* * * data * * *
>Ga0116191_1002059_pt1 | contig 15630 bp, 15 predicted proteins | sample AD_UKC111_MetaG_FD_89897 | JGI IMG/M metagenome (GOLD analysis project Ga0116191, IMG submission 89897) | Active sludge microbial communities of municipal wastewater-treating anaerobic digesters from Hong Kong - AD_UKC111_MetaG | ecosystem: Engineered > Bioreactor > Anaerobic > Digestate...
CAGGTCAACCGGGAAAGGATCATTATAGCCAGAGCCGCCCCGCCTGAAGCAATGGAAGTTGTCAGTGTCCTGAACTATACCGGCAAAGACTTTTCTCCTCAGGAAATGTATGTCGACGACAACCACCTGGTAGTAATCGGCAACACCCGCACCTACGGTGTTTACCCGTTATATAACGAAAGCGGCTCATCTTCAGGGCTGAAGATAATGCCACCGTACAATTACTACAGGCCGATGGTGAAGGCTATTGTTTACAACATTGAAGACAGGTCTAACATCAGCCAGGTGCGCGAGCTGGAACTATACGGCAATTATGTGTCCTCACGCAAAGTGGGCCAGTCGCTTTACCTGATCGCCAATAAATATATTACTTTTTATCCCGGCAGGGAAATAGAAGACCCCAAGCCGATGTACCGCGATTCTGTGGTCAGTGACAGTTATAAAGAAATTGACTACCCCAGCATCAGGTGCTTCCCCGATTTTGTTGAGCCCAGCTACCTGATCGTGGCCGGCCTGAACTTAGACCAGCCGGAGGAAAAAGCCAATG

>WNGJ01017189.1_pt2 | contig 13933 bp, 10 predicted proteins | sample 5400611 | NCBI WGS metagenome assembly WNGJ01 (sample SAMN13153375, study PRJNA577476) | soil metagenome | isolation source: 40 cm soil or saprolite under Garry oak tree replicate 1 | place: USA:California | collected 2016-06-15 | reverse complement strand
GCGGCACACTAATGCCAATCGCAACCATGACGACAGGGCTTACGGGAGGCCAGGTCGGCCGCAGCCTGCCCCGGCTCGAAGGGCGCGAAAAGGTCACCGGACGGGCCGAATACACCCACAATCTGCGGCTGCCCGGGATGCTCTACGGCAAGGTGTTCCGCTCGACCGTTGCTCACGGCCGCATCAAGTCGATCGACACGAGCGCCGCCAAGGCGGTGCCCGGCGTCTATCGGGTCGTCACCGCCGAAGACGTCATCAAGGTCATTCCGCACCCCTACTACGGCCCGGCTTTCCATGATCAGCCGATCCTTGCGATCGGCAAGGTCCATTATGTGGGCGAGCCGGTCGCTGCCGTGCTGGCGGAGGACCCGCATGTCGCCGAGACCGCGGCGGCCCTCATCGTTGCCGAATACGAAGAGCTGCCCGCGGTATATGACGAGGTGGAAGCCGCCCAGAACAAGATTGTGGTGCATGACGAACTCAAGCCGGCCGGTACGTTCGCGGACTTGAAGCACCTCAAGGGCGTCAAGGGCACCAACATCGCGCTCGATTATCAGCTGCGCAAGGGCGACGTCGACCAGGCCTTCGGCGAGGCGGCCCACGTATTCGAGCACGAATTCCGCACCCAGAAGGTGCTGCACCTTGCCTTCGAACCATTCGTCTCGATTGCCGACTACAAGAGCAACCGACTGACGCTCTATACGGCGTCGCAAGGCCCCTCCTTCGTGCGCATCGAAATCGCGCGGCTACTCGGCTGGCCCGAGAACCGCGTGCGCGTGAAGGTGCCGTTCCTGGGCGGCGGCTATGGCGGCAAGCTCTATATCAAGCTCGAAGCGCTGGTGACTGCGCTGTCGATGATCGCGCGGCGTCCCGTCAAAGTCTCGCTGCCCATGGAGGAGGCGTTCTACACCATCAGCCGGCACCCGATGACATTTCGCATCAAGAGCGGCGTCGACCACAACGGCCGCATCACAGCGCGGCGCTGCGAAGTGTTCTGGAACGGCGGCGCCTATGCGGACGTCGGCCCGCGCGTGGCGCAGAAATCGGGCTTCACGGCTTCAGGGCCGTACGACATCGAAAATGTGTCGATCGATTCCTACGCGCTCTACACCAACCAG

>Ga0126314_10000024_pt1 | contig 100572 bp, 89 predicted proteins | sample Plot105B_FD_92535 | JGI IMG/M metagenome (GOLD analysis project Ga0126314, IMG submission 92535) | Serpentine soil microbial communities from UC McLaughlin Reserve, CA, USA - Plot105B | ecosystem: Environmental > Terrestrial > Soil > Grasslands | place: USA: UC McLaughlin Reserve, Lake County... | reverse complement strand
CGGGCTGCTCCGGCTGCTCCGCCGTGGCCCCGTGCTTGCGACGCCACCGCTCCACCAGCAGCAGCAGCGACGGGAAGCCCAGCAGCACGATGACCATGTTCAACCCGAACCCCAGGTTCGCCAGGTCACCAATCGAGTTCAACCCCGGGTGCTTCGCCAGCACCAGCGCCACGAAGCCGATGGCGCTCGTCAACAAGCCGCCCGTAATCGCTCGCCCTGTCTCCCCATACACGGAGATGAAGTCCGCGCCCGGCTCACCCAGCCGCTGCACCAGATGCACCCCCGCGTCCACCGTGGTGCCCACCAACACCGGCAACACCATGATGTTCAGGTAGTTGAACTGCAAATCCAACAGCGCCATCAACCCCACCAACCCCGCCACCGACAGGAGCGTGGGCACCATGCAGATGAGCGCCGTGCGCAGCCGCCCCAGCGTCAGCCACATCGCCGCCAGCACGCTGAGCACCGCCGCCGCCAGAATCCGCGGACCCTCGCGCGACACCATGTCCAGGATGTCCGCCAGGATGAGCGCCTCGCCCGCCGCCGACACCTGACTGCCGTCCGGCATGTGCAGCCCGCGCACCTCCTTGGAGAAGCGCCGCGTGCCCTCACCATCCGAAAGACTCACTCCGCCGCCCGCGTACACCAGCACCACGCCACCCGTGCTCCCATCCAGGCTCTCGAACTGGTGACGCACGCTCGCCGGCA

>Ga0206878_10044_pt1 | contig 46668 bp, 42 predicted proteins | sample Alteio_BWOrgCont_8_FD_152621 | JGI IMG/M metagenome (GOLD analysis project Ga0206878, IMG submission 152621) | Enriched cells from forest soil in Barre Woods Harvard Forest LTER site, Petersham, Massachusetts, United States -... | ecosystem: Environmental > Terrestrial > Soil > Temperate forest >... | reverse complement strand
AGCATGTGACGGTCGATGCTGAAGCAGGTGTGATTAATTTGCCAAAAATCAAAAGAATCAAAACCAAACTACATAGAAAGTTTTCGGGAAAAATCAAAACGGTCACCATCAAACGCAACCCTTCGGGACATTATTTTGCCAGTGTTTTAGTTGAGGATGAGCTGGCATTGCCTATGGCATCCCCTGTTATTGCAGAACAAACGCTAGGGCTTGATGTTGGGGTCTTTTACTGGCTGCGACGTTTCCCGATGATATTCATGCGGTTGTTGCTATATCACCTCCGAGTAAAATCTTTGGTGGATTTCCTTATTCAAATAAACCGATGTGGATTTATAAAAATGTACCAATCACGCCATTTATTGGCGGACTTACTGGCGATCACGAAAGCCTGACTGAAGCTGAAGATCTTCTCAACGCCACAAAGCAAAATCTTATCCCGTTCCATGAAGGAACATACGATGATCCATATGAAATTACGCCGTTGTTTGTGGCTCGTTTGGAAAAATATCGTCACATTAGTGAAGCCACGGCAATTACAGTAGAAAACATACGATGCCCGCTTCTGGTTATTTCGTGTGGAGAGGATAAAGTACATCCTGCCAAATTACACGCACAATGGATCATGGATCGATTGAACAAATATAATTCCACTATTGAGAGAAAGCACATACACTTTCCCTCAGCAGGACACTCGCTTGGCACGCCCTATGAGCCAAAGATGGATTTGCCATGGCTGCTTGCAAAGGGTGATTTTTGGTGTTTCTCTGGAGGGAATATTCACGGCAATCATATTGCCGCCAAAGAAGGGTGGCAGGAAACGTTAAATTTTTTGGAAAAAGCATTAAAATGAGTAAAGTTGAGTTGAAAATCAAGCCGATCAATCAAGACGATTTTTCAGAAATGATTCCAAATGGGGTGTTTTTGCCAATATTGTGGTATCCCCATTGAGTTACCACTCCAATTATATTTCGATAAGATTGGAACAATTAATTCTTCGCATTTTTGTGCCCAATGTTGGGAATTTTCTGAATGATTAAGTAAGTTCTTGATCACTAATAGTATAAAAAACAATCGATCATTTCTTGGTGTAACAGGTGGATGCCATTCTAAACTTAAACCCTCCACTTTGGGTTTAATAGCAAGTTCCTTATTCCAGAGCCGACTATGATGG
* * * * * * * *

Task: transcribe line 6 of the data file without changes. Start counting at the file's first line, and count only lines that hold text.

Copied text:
CGGGCTGCTCCGGCTGCTCCGCCGTGGCCCCGTGCTTGCGACGCCACCGCTCCACCAGCAGCAGCAGCGACGGGAAGCCCAGCAGCACGATGACCATGTTCAACCCGAACCCCAGGTTCGCCAGGTCACCAATCGAGTTCAACCCCGGGTGCTTCGCCAGCACCAGCGCCACGAAGCCGATGGCGCTCGTCAACAAGCCGCCCGTAATCGCTCGCCCTGTCTCCCCATACACGGAGATGAAGTCCGCGCCCGGCTCACCCAGCCGCTGCACCAGATGCACCCCCGCGTCCACCGTGGTGCCCACCAACACCGGCAACACCATGATGTTCAGGTAGTTGAACTGCAAATCCAACAGCGCCATCAACCCCACCAACCCCGCCACCGACAGGAGCGTGGGCACCATGCAGATGAGCGCCGTGCGCAGCCGCCCCAGCGTCAGCCACATCGCCGCCAGCACGCTGAGCACCGCCGCCGCCAGAATCCGCGGACCCTCGCGCGACACCATGTCCAGGATGTCCGCCAGGATGAGCGCCTCGCCCGCCGCCGACACCTGACTGCCGTCCGGCATGTGCAGCCCGCGCACCTCCTTGGAGAAGCGCCGCGTGCCCTCACCATCCGAAAGACTCACTCCGCCGCCCGCGTACACCAGCACCACGCCACCCGTGCTCCCATCCAGGCTCTCGAACTGGTGACGCACGCTCGCCGGCA